LATEST: Video — Footage posted of 2 Italian Hostages

Millions Suffer as UN Gives Way to Assad Regime Over Aid

President Assad made a New Year’s appearance in Damascus, with State media claiming that he visited troops on the frontline of a months-long battle with insurgents.

Assad reportedly went to Jobar in the northeast of the capital, where Syrian forces have been carrying out a sustained bombardment in an attempt to clear out the opposition. Photographs showed him greeting soldiers, including in front of an armored vehicle, and eating a meal with the troops.


Activists say that Assad’s “PR stunt” was not on the Jobar “frontline”, which is too dangerous to be visited, but two kilometers away in Zablatani:

According to State new agency SANA, Assad said:

On the new year, families meet together, but you wanted to be here to protect your people and country, leave your families behind.

Receiving a new year is everybody’s hope, but the bigger hope is the victory of our armed forces and of all those who fought alongside with them, in our battle against terrorism.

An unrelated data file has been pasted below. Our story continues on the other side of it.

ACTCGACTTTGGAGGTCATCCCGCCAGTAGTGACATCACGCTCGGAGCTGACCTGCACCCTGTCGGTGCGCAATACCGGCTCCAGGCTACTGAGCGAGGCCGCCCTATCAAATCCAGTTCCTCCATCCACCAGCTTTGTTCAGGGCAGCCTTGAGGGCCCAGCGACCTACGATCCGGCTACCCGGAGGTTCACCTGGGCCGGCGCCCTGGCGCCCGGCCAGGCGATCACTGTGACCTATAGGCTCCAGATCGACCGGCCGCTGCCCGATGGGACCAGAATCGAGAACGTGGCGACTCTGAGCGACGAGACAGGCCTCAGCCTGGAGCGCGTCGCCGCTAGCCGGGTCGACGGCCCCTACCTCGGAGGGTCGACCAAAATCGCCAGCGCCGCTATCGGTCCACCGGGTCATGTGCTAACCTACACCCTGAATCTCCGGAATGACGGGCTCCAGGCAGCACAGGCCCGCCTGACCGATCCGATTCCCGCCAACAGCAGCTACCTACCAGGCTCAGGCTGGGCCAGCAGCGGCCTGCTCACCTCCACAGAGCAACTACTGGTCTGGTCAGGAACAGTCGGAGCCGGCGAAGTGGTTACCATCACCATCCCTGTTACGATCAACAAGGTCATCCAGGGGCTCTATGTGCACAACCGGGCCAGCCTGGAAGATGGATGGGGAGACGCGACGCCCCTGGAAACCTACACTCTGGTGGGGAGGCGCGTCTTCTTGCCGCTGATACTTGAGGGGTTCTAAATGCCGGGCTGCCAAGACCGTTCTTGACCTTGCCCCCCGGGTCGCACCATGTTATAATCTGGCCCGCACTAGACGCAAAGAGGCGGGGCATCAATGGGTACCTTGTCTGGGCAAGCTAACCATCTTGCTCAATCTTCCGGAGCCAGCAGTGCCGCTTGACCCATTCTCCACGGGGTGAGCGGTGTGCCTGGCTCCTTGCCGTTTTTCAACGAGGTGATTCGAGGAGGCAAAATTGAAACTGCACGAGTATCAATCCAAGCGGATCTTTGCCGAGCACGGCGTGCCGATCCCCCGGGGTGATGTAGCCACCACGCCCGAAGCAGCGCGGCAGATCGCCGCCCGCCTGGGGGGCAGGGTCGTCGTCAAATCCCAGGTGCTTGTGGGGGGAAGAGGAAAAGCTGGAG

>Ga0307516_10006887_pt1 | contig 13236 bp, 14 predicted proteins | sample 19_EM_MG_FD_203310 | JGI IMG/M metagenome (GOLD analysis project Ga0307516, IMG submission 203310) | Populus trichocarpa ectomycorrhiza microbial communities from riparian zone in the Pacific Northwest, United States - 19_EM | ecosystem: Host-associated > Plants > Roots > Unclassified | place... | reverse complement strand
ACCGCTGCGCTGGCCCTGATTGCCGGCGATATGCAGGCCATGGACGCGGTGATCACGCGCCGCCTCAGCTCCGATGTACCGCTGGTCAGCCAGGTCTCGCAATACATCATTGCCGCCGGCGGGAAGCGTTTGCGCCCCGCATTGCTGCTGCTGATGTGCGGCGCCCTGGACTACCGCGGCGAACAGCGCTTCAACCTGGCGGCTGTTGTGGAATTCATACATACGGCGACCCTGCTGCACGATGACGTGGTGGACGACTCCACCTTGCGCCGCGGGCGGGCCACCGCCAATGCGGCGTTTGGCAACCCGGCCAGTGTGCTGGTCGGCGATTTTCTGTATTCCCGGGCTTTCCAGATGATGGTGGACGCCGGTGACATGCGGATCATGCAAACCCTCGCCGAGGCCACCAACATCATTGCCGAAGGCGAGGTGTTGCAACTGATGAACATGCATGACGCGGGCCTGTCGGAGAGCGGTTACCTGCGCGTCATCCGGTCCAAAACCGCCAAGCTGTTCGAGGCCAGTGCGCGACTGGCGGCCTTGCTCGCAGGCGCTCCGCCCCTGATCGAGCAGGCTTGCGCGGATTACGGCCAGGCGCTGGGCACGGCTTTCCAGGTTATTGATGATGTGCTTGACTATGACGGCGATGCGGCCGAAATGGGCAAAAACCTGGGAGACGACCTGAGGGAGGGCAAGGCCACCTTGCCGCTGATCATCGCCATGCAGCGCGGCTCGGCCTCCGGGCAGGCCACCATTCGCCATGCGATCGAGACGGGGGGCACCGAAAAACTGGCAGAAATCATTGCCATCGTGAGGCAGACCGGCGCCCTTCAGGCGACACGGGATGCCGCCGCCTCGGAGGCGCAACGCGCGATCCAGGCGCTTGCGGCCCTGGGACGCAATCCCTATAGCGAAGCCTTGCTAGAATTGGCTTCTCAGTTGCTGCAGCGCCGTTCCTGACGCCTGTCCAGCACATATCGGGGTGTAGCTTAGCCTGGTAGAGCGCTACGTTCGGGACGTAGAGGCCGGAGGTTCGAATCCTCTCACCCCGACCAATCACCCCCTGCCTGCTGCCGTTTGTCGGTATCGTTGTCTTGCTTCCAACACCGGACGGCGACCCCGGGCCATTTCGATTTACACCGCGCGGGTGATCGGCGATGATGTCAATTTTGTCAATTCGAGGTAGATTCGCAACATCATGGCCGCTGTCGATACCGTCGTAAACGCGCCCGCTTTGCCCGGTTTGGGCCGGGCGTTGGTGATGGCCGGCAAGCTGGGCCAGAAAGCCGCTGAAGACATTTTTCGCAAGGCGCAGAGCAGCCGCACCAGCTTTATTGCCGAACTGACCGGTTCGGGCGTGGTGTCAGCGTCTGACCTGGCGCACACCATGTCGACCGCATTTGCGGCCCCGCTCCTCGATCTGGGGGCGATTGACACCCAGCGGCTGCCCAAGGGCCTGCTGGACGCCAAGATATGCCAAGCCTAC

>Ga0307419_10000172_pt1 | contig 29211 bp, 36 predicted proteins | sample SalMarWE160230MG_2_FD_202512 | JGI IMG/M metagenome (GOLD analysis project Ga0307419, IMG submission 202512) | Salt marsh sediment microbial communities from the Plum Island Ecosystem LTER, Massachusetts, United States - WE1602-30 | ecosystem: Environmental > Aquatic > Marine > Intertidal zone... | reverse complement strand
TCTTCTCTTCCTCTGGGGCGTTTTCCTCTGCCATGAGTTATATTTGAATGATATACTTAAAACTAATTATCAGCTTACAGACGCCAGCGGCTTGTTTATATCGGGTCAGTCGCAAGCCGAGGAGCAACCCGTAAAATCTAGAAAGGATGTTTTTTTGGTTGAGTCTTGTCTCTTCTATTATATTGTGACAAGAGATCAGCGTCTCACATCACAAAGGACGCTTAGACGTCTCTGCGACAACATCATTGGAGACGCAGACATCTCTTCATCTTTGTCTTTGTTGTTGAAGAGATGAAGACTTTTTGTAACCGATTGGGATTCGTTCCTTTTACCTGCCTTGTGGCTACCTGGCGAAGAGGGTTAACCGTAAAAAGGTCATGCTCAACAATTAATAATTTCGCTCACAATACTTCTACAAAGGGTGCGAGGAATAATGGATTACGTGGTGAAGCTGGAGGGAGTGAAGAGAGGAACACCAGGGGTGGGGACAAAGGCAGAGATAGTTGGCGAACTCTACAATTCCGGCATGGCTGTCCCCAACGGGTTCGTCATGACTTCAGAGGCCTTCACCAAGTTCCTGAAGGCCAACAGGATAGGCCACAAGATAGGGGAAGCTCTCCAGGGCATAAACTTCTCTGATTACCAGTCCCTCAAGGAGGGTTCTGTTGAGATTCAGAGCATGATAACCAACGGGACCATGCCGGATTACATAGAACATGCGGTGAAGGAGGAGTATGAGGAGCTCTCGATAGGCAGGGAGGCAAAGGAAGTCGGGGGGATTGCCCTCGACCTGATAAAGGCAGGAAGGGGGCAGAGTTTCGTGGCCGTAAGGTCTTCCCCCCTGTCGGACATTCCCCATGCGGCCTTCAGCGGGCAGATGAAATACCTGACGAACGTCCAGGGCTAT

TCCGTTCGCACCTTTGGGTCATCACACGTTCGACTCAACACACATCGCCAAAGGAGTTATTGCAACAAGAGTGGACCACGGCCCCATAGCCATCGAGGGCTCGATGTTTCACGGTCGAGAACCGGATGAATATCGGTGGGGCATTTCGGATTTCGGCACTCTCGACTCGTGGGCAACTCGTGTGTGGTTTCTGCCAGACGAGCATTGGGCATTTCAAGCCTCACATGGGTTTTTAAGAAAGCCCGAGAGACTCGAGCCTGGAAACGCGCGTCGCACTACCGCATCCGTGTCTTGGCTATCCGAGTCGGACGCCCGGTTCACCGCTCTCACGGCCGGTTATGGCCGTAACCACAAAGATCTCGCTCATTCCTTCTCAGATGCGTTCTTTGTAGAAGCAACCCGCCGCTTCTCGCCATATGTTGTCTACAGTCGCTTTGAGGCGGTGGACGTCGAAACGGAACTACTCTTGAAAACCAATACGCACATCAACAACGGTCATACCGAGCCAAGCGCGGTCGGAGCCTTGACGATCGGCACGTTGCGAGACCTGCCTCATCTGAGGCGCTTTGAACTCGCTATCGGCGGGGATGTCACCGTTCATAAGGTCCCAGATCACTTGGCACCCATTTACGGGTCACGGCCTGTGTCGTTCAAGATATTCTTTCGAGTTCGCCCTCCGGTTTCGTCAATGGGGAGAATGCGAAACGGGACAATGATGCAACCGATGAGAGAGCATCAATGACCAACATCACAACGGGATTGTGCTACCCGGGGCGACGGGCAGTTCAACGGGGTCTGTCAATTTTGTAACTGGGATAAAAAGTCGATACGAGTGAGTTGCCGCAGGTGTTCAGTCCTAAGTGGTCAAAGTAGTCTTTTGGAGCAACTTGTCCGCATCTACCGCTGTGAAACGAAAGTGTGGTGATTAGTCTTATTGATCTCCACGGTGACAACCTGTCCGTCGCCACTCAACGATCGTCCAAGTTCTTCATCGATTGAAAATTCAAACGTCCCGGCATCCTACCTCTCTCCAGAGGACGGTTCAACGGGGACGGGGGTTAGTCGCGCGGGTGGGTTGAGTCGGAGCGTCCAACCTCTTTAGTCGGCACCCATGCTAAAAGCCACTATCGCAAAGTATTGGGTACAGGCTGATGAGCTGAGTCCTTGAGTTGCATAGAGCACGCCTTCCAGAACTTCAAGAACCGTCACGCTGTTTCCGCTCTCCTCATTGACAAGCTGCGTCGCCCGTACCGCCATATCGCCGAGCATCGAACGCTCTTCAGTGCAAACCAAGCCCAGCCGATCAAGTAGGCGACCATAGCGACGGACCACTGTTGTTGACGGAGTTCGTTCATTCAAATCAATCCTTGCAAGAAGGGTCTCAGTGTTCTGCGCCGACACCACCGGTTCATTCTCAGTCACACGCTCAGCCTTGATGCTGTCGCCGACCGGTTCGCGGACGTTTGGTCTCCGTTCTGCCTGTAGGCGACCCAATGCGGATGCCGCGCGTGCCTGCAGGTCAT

The President wished quick recovery for injured soldiers and hailed those who had died: “We do embrace you, as a society and people, but we derive our morale from you and your high morale.”

The visit comes amid reports of intense Government efforts, including forced service and detentions, to bring personnel into the armed forces and militia.

See Syria Analysis: How Regime’s Hackers Exposed Assad’s Fear — Not Enough Men for the War

Video: Footage posted of 2 Italian Hostages

Footage, dated December 17, has been posted of Italian hostages Greta Ramelli and Vanessa Marzullo:

Ramelli and Marzullo, who had worked in Aleppo on humanitarian projects since 2012, were abducted at the end of July.

In the video, the two women “beseech our government and its mediators to bring us back home before Christmas” as “we are in grave danger and could be killed”. They say that “the government and the mediators are responsible for our lives”.

An Italian security source says that negotiations for the release of the aid workers are “in a delicate phase” and asks that negotiators “be allowed to work in silence”.